Greece is the home of the longest uninterrupted wine-making tradition on earth. Artefacts and the earliest records written in Greek attest to its existence in the second millennium BC. The place of wine in the literature, mythology and art of classical Greece is well known; and in the medieval and
early modern periods wines from Greece were highly prized in the west, particularly those of Samos and Santorini (the famous Malmsey wine, for instance, took its name from the fortress port of Monemvasia from which much wine was shipped). Yet it is only in the last thirty years that contemporary
wine making has taken root in Greece.
At first the focus of this new wave of winemakers was the reproduction of prestigious styles with international varietals; but they soon turned to the native grapes. It is quite widely appreciated that Greece is a botanistís paradise: its position at the boundary of Europe and Asia and its division by sea and mountain into a myriad of different habitats have produced the richest
flora in Europe and one of the richest in the world. It is not, however, widely appreciated that Greece exhibits an analogous abundance of indigenous grape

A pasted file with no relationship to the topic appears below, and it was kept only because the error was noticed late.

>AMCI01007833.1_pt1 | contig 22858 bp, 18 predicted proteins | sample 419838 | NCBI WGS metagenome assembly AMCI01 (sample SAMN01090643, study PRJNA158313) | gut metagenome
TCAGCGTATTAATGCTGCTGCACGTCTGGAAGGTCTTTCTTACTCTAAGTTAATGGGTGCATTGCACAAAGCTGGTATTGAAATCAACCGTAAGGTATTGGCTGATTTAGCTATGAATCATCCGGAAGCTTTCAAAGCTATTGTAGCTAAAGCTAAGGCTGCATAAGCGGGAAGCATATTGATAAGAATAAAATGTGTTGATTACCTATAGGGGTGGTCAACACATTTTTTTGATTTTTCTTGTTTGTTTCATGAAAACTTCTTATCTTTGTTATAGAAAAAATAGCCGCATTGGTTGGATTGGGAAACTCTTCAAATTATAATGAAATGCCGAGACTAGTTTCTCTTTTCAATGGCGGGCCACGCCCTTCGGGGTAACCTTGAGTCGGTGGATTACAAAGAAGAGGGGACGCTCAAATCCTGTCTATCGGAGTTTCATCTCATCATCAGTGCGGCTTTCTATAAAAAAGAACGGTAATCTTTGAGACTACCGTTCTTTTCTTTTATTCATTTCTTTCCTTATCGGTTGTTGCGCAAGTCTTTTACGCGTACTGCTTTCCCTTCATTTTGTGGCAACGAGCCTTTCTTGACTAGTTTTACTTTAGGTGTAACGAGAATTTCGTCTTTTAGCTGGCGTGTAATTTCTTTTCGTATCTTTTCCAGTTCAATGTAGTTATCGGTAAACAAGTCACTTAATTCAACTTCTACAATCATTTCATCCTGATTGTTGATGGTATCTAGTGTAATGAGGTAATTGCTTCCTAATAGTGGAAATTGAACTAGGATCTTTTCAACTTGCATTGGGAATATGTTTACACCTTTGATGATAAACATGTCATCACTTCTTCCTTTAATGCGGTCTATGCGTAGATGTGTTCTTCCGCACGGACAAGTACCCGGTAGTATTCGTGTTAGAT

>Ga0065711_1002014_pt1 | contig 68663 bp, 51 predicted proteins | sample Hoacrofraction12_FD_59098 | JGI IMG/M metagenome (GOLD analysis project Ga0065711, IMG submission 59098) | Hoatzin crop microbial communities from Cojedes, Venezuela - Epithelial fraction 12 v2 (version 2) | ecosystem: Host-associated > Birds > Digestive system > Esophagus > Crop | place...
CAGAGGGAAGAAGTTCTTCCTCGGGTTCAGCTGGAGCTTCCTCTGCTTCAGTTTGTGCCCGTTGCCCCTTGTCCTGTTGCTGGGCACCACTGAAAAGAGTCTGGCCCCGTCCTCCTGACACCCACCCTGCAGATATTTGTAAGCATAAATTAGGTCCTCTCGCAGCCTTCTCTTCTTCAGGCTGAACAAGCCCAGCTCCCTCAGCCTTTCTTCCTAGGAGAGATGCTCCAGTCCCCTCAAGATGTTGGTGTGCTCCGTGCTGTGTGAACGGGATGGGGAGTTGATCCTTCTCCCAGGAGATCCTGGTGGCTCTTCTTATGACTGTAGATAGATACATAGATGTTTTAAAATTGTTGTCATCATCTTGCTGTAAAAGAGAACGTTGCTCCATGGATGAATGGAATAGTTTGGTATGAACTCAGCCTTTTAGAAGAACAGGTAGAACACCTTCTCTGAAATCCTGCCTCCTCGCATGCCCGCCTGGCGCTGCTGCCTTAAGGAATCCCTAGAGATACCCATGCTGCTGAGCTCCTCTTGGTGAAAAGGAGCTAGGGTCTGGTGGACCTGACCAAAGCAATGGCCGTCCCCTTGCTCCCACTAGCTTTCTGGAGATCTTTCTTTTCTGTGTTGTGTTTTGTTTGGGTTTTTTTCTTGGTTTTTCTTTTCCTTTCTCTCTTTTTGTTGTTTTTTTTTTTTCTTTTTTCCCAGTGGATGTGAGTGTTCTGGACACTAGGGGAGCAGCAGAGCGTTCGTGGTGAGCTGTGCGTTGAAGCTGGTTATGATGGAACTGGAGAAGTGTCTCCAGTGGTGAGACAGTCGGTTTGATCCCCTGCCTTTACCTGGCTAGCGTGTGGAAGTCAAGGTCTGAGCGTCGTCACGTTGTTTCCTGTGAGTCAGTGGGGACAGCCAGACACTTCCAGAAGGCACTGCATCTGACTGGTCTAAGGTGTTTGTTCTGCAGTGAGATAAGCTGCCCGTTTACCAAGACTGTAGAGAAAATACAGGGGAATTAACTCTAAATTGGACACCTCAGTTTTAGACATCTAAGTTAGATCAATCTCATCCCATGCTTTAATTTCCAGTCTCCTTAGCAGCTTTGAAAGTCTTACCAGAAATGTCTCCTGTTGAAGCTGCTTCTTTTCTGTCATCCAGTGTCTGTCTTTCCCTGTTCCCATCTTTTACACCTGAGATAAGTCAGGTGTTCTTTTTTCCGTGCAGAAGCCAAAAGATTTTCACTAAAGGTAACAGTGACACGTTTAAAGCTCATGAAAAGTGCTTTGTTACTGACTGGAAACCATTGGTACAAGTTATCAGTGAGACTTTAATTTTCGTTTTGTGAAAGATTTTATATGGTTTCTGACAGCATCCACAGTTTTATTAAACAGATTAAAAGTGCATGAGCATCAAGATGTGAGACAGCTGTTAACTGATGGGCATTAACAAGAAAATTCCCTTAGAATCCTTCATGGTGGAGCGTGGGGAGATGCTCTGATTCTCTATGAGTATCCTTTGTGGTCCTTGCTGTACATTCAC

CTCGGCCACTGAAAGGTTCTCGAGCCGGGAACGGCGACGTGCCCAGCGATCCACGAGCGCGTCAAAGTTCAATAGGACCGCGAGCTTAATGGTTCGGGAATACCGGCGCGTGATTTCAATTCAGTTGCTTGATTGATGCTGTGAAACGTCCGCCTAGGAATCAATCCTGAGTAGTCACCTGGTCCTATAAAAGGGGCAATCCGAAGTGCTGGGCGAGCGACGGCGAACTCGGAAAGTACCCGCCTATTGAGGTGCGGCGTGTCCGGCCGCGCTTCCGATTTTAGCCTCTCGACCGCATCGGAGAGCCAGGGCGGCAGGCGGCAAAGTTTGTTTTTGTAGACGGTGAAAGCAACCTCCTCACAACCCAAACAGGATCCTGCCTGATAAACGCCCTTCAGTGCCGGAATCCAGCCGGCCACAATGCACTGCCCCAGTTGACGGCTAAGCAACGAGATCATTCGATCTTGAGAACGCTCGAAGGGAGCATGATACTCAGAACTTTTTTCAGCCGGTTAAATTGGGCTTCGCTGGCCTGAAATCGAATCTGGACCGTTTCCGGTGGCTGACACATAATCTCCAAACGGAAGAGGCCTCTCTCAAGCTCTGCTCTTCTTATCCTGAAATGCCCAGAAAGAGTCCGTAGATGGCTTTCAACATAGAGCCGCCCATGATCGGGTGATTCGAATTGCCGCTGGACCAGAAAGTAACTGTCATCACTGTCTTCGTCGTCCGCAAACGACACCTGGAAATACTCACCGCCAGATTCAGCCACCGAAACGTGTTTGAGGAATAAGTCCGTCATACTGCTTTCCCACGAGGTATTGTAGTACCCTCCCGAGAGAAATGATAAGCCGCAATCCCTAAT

varietals: a standard handbook lists over 200 and does not claim to be complete.
There are vineyards all over the country in quite diverse climatic zones; many
are at considerable elevations with severe winters and cool summer nights. By the standards of France or Italy, let alone the New World, vineyards are small (total production of wine in the whole country is much smaller than that of Bordeaux alone) and the terrain inhibits mechanisation. If only for reasons of cost Greece will never compete at the bottom of the market.
Naturally endowed, nonetheless, with an enormous variety of soils, climates and
native grapes, Greece is one of the most exciting wine regions in the world and has the potential to be one of the greatest. The wines selected by Vickbar show that some of its winemakers are rising to the challenge.